In many jurisdictions, 'relevant consumer' is one of the
most frequently used and necessary expressions when determining not
only the likelihood of confusion between trademarks but also the
notoriety level of a trademark. The word 'relevant' adds a
degree of variability to the expression and naturally, the relevant
consumer group varies depending on the goods or services
Turkish Trademark Decree Law no. 556 Pertaining to Protection of
Trademarks does not contain any expression similar to 'relevant
consumer'; instead, the concerned group of people is described
generally as 'the public'. However, in practice the 11th
Circuit Court of Appeal (which handles trademark and unfair
competition cases), evaluates what 'the public' consists of
in each and every case with its own conditions. The need to
evaluate this expression on a case-by-case basis arises because the
type, quality or character of the goods and services always changes
the concerned group of people who are familiar with the
Generally, the 11th Circuit Court of Appeal accepts that the
relevant consumer group consists of the average consumer to whom
the product and services are marketed. As a general rule, it is
accepted that an average consumer pays an average level of
attention to the differences between trademarks, and can easily
overlook minimal differences. Moreover, an average consumer might
easily link a later, similar trademark with a former, familiar
trademark which could lead to the later trademark benefiting from
the notoriety of the former trademark.
As the group of people concerned with the product and services
changes, the level of attention of the average consumer also
changes. The Court of Appeal and the Turkish Patent Institute (TPI)
expect a higher level of attention from some groups of consumers
(such as experts, specialists, doctors, etc). The attention levels
of these special groups are generally not the same as that of a
group concerned with a consumer item. Considering the precedent
cases, it is possible to say that the price, quality, nature, or
availability of the goods and services change the courts' point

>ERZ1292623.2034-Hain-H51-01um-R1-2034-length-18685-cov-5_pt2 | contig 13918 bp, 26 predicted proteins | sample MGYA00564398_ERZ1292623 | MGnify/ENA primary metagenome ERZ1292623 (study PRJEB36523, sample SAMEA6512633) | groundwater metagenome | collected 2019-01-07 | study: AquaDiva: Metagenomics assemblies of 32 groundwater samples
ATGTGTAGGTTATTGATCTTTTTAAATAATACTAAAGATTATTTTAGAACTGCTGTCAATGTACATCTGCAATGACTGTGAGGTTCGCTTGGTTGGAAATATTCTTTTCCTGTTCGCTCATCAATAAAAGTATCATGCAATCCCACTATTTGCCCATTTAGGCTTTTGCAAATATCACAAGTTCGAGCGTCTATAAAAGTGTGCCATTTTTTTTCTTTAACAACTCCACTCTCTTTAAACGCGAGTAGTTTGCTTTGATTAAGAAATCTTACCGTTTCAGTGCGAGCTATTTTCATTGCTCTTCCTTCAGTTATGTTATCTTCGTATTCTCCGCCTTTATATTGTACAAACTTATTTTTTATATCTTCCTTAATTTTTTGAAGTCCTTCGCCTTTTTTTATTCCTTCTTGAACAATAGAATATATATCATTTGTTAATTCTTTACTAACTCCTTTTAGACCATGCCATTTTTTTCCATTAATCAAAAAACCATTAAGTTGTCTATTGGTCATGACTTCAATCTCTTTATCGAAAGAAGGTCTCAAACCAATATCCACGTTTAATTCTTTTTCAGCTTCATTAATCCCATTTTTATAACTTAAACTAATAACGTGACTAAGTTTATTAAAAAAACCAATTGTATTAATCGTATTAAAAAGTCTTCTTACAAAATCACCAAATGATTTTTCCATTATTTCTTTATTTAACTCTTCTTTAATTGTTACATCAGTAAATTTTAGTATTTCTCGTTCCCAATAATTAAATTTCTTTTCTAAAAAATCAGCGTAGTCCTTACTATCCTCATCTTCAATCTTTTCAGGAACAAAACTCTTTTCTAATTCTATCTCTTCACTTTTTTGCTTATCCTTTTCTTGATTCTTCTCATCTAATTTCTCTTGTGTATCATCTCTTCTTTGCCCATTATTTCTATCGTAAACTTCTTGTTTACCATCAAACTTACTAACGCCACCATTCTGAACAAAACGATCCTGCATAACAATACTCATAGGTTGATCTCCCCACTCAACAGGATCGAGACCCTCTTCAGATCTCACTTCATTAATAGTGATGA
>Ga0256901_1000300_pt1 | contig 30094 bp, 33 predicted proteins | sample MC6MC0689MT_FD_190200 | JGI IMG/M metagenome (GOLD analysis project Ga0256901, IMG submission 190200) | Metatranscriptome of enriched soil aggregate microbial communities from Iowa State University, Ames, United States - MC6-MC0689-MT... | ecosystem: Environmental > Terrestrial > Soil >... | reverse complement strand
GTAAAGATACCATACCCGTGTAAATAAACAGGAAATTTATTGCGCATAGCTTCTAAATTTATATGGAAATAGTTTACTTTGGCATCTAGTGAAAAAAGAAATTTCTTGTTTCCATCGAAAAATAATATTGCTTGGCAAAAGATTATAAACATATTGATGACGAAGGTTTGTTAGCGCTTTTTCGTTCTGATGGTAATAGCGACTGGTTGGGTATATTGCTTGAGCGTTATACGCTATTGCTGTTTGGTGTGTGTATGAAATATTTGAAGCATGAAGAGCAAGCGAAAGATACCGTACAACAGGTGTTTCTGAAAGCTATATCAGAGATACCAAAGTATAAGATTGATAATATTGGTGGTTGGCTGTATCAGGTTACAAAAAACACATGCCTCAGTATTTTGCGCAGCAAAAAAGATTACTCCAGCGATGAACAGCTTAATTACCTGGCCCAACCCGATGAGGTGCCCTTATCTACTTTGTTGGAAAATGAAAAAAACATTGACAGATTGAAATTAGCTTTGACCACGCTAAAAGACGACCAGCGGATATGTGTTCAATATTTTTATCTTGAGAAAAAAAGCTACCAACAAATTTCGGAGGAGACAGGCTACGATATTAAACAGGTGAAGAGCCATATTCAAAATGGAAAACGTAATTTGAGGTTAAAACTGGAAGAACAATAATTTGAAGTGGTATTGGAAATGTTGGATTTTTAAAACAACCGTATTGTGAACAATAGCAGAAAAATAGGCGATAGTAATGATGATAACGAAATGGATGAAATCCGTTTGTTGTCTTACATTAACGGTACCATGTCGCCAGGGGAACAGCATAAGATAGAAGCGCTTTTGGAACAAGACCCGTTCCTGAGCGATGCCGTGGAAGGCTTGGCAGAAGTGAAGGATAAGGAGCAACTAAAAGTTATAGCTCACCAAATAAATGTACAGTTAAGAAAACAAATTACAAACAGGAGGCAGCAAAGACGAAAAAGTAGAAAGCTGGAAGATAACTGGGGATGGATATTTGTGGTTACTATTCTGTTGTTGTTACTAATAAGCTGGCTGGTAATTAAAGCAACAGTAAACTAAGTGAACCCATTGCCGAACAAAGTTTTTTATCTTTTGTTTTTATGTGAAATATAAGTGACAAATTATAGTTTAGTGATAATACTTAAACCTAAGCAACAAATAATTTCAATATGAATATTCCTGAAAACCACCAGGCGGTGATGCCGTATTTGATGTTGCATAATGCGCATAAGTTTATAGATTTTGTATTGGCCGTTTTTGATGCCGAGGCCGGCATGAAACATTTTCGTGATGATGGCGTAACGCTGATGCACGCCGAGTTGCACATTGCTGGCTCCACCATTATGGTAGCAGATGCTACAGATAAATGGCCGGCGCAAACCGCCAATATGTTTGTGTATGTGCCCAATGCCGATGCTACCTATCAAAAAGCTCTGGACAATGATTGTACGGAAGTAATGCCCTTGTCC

of view in determining the relevant consumer group and its level of
Below are examples of some relevant consumer groups and their
level of attention for specific goods or services:
In a case where two trademarks were used on alcoholic
beverages, the court determined the relevant consumer to be a
"general adult consumer who is capable of shopping by
In a case where two trademarks were used on personal care
products (such as body moisturisers), the court described the
relevant consumer as follows: "the relevant consumers are
buyers who are not experts in the market, have limited or average
information about the product, and do not pay much attention to the
product that they are purchasing".
In a case where two trademarks were used on goods within the
scope of classes 29 and 30 (especially on biscuits), the court
described the goods as high-demand products which are consumed on a
daily basis and determined that the relevant consumer is an average
consumer who can easily be confused and deceived about similar
trademarks, cannot realise the difference between the trademarks
immediately, and may end up buying a product other than the one
In a case where two trademarks covered prescription drugs and
medical products, the court determined the relevant consumer to be
"a consumer group with a high level of attention: namely,
doctors and pharmacists".
In contrast with the case above, in a case where two trademarks
also covered prescription drugs, the court held that the relevant
consumer (doctors and pharmacists) has an average level of
attention, as long as the trademarks do not contain the name of the
In another case where two trademarks covered pharmaceutical
preparations, the court determined that the trademarks contain the
drugs' active ingredient and are therefore classified as
'weak' trademarks. The court held that small changes might
be enough to overcome similarity or likelihood of confusion as the
pharmaceutical preparations are sold only with a prescription. In
other words, the court determined that the relevant consumer group
is doctors and pharmacists who pay a high level of attention to the
As stated above, the 'relevant consumer' plays an
important role in determining the likelihood of confusion between
trademarks and the well-known character of a trademark. The courts
accept the existence of likelihood of confusion when a part of the
relevant public is under risk of confusion. On the contrary, in
order to accept the well-known character of a trademark, it should
be widely known among the relevant consumer group.
The content of this article is intended to provide a general
guide to the subject matter. Specialist advice should be sought
about your specific circumstances.
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